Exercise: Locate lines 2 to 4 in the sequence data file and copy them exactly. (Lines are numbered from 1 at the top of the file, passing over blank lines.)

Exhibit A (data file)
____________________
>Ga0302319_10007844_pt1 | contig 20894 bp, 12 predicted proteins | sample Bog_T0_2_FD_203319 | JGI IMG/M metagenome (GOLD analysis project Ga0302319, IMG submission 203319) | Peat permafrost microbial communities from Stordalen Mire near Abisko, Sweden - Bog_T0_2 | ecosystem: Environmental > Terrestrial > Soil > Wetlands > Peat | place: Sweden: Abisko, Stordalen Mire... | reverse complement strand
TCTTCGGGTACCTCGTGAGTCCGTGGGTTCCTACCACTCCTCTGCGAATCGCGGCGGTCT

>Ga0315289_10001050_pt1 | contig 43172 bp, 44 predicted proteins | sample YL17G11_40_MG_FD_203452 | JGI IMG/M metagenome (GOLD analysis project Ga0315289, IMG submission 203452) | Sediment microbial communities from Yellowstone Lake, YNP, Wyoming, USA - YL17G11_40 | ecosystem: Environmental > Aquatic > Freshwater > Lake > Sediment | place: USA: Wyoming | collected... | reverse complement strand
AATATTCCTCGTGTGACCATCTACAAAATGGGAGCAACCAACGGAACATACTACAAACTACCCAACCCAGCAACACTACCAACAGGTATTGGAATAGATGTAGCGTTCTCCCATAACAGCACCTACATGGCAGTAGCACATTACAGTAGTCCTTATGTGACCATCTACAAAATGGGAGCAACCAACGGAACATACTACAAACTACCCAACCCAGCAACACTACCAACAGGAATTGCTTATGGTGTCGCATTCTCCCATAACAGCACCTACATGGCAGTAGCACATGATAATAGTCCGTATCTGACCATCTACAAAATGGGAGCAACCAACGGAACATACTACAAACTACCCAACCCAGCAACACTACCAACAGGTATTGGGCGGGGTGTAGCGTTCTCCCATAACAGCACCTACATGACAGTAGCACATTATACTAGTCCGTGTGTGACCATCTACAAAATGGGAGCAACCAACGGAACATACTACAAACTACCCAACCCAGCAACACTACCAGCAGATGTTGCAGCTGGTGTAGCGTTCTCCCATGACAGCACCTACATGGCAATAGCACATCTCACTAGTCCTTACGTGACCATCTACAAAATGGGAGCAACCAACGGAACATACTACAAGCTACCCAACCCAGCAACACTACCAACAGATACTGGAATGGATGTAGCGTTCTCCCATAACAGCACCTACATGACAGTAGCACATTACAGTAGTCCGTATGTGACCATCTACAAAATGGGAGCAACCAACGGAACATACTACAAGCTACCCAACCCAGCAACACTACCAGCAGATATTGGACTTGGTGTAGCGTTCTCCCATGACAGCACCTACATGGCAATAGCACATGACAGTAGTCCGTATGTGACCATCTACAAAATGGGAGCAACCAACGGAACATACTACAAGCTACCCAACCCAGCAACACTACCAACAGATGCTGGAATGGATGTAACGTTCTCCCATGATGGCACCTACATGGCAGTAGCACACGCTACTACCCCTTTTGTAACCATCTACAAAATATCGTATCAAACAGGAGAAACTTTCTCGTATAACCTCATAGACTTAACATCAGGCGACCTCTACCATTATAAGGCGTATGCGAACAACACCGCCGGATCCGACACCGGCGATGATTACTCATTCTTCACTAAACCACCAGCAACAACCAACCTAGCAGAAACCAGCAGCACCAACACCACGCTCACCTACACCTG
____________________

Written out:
TCTTCGGGTACCTCGTGAGTCCGTGGGTTCCTACCACTCCTCTGCGAATCGCGGCGGTCT

>Ga0315289_10001050_pt1 | contig 43172 bp, 44 predicted proteins | sample YL17G11_40_MG_FD_203452 | JGI IMG/M metagenome (GOLD analysis project Ga0315289, IMG submission 203452) | Sediment microbial communities from Yellowstone Lake, YNP, Wyoming, USA - YL17G11_40 | ecosystem: Environmental > Aquatic > Freshwater > Lake > Sediment | place: USA: Wyoming | collected... | reverse complement strand
AATATTCCTCGTGTGACCATCTACAAAATGGGAGCAACCAACGGAACATACTACAAACTACCCAACCCAGCAACACTACCAACAGGTATTGGAATAGATGTAGCGTTCTCCCATAACAGCACCTACATGGCAGTAGCACATTACAGTAGTCCTTATGTGACCATCTACAAAATGGGAGCAACCAACGGAACATACTACAAACTACCCAACCCAGCAACACTACCAACAGGAATTGCTTATGGTGTCGCATTCTCCCATAACAGCACCTACATGGCAGTAGCACATGATAATAGTCCGTATCTGACCATCTACAAAATGGGAGCAACCAACGGAACATACTACAAACTACCCAACCCAGCAACACTACCAACAGGTATTGGGCGGGGTGTAGCGTTCTCCCATAACAGCACCTACATGACAGTAGCACATTATACTAGTCCGTGTGTGACCATCTACAAAATGGGAGCAACCAACGGAACATACTACAAACTACCCAACCCAGCAACACTACCAGCAGATGTTGCAGCTGGTGTAGCGTTCTCCCATGACAGCACCTACATGGCAATAGCACATCTCACTAGTCCTTACGTGACCATCTACAAAATGGGAGCAACCAACGGAACATACTACAAGCTACCCAACCCAGCAACACTACCAACAGATACTGGAATGGATGTAGCGTTCTCCCATAACAGCACCTACATGACAGTAGCACATTACAGTAGTCCGTATGTGACCATCTACAAAATGGGAGCAACCAACGGAACATACTACAAGCTACCCAACCCAGCAACACTACCAGCAGATATTGGACTTGGTGTAGCGTTCTCCCATGACAGCACCTACATGGCAATAGCACATGACAGTAGTCCGTATGTGACCATCTACAAAATGGGAGCAACCAACGGAACATACTACAAGCTACCCAACCCAGCAACACTACCAACAGATGCTGGAATGGATGTAACGTTCTCCCATGATGGCACCTACATGGCAGTAGCACACGCTACTACCCCTTTTGTAACCATCTACAAAATATCGTATCAAACAGGAGAAACTTTCTCGTATAACCTCATAGACTTAACATCAGGCGACCTCTACCATTATAAGGCGTATGCGAACAACACCGCCGGATCCGACACCGGCGATGATTACTCATTCTTCACTAAACCACCAGCAACAACCAACCTAGCAGAAACCAGCAGCACCAACACCACGCTCACCTACACCTG